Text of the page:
Oh, I suppose it's technically true that the show is really about Porter's wife, Linda. But as Stevie Holland has written (with Gary William Friedman) and plays her, Linda exists exclusively as an afterthought-appendage of her über-famous husband. And because Holland stalks the stage in a slinky black dress (designed by Pamela Dennis), and sings each of 20 Porter songs in soupy, jazzy arrangements (by Friedman) that don't exactly evoke the theatre for which Porter was actually acclaimed, you don’t get the impression that the woman onstage is who she purports to be.
You're instead in the presence of an experienced chanteuse, rather than a chameleonic actress or bewitchingly clever playwright. Though Holland adopts an on-again-off-again Southern twang appropriate for playing the Kentucky native who became the first lady of musical-theatre high society, she only comes alive when she's wrapping her lips around the suite of standards that comprise the only chunks of this 75-minute show that actually matter.
Holland infuses the likes of "So In Love," "My Heart Belongs to Daddy," "Night and Day," “When a Woman’s In Love,” and many more with a world-weary smokiness that appropriately highlights Linda's nicotine-fueled existence and latent unhappiness at constantly being the other woman in her own marriage. The song choices range from the blandly obvious (“I Love Paris” for their years in France) to the predictably ironic (“Let’s Be Buddies” when musing, as she does frequently, on the limits Porter’s sexuality imposed), but suffice as wispy reflections on a difficult man and his enduring work.
Accomplished as her singing might be, however, Holland doesn’t seem to be playing a character as much as she does hawking a solo CD. She sweeps about the stage grandly, delivering grinning nods and embracing arm gestures to the audience, and delivers built-in reprises with a natural affinity for the piano-bar form. But as far as explaining, or even just laying emotionally bare, this complicated, conflicted woman, Holland doesn't even try.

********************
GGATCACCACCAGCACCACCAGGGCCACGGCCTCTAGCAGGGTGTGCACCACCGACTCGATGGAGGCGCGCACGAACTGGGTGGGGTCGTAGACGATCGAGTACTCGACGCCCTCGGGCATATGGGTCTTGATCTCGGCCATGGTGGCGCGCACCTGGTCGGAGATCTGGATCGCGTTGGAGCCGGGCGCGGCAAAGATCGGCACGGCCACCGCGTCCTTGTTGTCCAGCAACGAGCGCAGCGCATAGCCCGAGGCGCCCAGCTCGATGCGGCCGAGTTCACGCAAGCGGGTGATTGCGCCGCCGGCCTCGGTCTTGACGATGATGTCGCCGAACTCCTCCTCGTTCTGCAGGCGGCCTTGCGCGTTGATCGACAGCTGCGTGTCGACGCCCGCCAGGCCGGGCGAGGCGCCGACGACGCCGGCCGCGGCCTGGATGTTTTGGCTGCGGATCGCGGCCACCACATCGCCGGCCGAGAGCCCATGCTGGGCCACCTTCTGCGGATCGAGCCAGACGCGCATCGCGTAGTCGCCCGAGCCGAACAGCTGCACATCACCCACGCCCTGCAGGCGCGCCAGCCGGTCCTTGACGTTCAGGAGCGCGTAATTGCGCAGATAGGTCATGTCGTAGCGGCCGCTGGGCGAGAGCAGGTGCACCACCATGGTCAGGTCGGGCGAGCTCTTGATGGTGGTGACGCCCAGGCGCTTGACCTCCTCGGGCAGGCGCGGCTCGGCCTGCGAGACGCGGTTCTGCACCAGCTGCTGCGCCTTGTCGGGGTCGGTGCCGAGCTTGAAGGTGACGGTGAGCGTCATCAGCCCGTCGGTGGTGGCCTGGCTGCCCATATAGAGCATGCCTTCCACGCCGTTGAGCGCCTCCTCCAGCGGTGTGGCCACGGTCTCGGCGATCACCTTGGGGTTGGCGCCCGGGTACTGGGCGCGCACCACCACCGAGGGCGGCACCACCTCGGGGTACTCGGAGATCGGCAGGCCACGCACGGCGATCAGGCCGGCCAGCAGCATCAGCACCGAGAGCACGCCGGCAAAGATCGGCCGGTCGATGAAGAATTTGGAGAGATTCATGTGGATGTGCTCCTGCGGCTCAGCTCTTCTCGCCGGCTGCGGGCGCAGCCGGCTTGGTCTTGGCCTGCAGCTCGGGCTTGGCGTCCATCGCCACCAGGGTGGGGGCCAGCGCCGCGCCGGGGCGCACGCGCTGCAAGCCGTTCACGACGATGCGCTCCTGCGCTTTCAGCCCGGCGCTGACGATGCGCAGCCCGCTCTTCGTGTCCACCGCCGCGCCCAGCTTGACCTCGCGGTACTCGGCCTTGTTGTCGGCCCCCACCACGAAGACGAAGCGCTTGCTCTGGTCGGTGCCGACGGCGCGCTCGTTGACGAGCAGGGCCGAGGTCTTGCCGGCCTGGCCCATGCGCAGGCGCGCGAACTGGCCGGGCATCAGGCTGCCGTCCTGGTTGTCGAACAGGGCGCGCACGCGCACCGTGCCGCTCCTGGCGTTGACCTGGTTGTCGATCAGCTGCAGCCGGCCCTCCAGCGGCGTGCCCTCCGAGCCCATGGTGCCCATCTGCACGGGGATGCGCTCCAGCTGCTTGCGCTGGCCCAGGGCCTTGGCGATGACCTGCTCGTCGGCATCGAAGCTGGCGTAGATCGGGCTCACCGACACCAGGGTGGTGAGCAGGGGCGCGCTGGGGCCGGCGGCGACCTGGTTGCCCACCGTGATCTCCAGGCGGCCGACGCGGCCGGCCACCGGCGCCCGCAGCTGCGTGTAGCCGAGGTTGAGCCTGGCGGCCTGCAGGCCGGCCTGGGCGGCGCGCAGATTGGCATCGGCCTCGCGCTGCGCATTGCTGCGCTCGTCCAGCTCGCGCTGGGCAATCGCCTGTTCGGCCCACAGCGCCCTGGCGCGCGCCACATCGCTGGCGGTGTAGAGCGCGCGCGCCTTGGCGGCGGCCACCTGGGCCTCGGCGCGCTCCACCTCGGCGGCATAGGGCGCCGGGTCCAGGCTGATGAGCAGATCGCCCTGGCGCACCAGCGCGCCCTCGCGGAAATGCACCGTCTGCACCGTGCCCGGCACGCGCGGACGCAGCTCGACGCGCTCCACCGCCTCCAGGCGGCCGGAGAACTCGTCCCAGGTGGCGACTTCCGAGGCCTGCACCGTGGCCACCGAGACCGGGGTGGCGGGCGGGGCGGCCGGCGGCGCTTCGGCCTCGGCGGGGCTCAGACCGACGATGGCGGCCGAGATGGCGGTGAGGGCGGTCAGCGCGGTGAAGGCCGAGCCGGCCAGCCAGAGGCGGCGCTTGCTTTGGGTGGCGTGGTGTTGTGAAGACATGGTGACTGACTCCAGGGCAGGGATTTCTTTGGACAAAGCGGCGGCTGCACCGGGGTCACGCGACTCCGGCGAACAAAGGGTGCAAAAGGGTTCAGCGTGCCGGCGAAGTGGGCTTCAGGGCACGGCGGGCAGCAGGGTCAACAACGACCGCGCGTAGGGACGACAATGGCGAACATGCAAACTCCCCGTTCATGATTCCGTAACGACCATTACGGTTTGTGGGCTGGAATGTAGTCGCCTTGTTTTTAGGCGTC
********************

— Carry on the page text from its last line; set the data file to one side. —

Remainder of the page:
Not that she has much to work with. The book contains no fresh insights into Porter and no insights at all into Linda. From marital problems to emphysema to the horseback riding accident that crushed Porter’s legs and reunited him with an at-the-time estranged Linda, this evening about one woman in a stand-by-your-man marriage that didn’t quite work out as its participants planned is distinguished from all the others out there by only two things: the name-dropping and the songs. And the longer it goes on, the clearer it becomes that Holland is really just there to sing, and you’re really just there to listen.
What director Richard Maltby, Jr., is supposed to bring to this party is not quite explained. His staging, to the extent it can be called that, is unfocused and shapeless: Holland doesn’t do much but work the room, and occasionally perch on a chair and refer to an ever-lit portrait of Porter on an adjoining table. (The set, which suggests the majesty of twinkling Midtown high-rises, is by James Morgan; the lighting is by Graham Kindred.) Most of the time your attention is captured by Christopher McGovern’s three-piece band, which provides attractively melty rhythms and dry-vermouth underscoring, if without conveying any pinpointed sense of time, place, or mood (other than tipsy).
Then again, the same is essentially true of Love, Linda itself. Holland plows through it effortlessly, which is to be expected after its previous run at the Triad a few years back and subsequent tour, and of course it’s always delightful to hear Porter classics spun anew. But the show thrills at presenting a thoroughly boulevard treatment of a timelessly unconventional love affair without convincing you it’s any more relevant than garden-variety patter. The only thing that distinguishes this as theatre, rather than the cabaret it much more closely resembles, is the absence of a two-drink minimum.
Love, Linda: The Life of Mrs. Cole Porter